Well, yes the round up for Eid has started. With just about a week left, I can’t wait for all the delicacies on the table. While Sheer Khurma is the absolute essential, I want to try new things for the Eid dinner menu so I have started trying out new recipes for the Iftar/dinner times from now itself.
Yesterday as I was looking for some inspiration to try something new, I remembered the nights at bademiyan stalls with baida rotis being ordered one after the other. I miss Bombay. I had recently tried soya mince vegetable fry. It was a perfect substitute for mince meat. But this recipe can be made without any filling as well. It will be like an egg parantha.
It took me 3 tries to get the perfect baida roti. And so in the 4th one, I decided to take step-by-step pictures because I know there will be many like me who want to know how to make this awesome snack at home . And it’s healthier too! No offence to bademiyan, but all that butter and white flour didn’t really matter as much when we were 20 somethings but now it shows up pretty quickly. More so nowadays, I prefer using whole wheat flour for most of my bread recipes.
By Ashima Goyal Siraj
Prep time: | Cook time: | Serves: 2
for the dough
2 cups whole wheat flour
1 tsp salt
1 tbsp oil
warm water to knead
for the filling
100 gms minced soya (or minced mutton)
2 onions, finely chopped
1 green chilli, finely chopped
1/2 tsp garam masala
1 tsp meat masala (or use rajma masala)
Salt to taste
1/4 cup fresh coriander leaves, chopped
1 tbsp oil
2 eggs, well beaten
Oil or ghee (clarified butter) for frying
- If you are using minced soya, soak the soya in 250 ml boiling water.
- In a wide mixing bowl, add wheat flour and salt. Make a well in the centre and add the egg and oil. Mix well. Using warm water, knead the flour to a soft dough. Cover with a damp cloth and let it rest while preparing the filling.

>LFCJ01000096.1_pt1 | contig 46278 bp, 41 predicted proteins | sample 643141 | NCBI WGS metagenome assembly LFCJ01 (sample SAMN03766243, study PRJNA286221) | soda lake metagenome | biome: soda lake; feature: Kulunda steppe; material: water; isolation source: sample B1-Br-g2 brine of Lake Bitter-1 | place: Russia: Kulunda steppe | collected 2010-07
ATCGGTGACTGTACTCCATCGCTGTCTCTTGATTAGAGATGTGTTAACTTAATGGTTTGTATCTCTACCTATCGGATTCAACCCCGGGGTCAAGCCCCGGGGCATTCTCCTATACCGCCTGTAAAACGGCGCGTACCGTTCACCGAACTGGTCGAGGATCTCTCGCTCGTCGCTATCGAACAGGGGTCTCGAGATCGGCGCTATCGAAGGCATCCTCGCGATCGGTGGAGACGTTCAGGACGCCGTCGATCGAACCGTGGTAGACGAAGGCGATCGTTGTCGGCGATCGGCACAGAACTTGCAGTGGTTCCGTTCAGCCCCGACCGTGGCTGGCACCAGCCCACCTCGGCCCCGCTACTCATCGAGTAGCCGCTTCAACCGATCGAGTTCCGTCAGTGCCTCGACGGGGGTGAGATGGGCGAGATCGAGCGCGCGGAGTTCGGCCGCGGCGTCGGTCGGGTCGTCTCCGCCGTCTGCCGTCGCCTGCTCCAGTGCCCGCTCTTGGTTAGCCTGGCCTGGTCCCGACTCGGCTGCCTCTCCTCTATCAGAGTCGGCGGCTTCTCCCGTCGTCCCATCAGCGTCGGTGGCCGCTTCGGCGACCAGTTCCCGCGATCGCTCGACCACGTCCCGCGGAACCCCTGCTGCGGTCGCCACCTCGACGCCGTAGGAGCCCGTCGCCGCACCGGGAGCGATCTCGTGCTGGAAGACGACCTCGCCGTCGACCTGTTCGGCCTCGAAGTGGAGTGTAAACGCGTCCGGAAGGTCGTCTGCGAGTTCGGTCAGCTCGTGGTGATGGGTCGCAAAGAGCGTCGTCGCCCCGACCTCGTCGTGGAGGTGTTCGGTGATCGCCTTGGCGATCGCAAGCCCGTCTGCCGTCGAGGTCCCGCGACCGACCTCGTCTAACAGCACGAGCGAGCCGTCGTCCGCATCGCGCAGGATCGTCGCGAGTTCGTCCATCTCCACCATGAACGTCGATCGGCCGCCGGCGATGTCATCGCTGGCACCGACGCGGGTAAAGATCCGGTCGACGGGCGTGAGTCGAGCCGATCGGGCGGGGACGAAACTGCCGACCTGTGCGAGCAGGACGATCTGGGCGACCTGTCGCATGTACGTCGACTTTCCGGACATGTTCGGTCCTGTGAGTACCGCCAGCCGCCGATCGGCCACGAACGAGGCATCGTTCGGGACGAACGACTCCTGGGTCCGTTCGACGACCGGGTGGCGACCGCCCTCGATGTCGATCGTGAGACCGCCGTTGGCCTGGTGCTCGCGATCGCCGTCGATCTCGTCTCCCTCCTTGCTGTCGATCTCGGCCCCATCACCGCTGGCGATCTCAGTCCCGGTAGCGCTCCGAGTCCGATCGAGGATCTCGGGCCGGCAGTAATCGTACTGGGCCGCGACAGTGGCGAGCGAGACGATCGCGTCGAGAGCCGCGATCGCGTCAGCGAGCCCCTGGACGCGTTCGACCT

- Heat 1 tbsp oil in a pan. Once the oil is hot, add chopped onions. Sauté until the onions start to turn soft.
- By this time, the soya would have absorbed all the water. Add the minced soya (or mutton), green chillies, salt and meat masala. Mix well and cook till the mince is cooked and the mixture is completely dry.
- note-If you don’t have meat masala, you can use rajma masala as well. I have noticed the two have very similar spices in similar proportions too.
- Knead the dough again for a minute and divide into 6 equal parts and shape into balls.
- For each ball, roll out into a 4-5inch diameter circle, apply oil on the top side and then fold from four sides to make a square. See the picture below. You can skip this step and straight away roll each ball into a square chapati, but this step gives it a layered texture and makes it more flaky and crispy.
- Dust with a little flour and roll the square into a thin square chapati.
- Put some soya mince masala in the centre and fold in from all sides to close. dust with a little dry flour and again roll out again into a thick square.
- Heat a non-stick pan and place the baida roti on it. Pour 2 tbsp of beaten egg on top. Drizzle a little oil on the egg. Slowly flip the roti. Don’t worry too much about spills, you are flipping a roti with liquid on top of it, there will be some spills :).
- On the other side as well, pour 2 tbsp of beaten egg and drizzle oil on top of egg. Turn over and cook the other side. Cook on low flame till both the sides are crisp and golden.
- Repeat for the remaining dough balls.
- Cut into squares and serve hot with green chutney and some lemon wedges.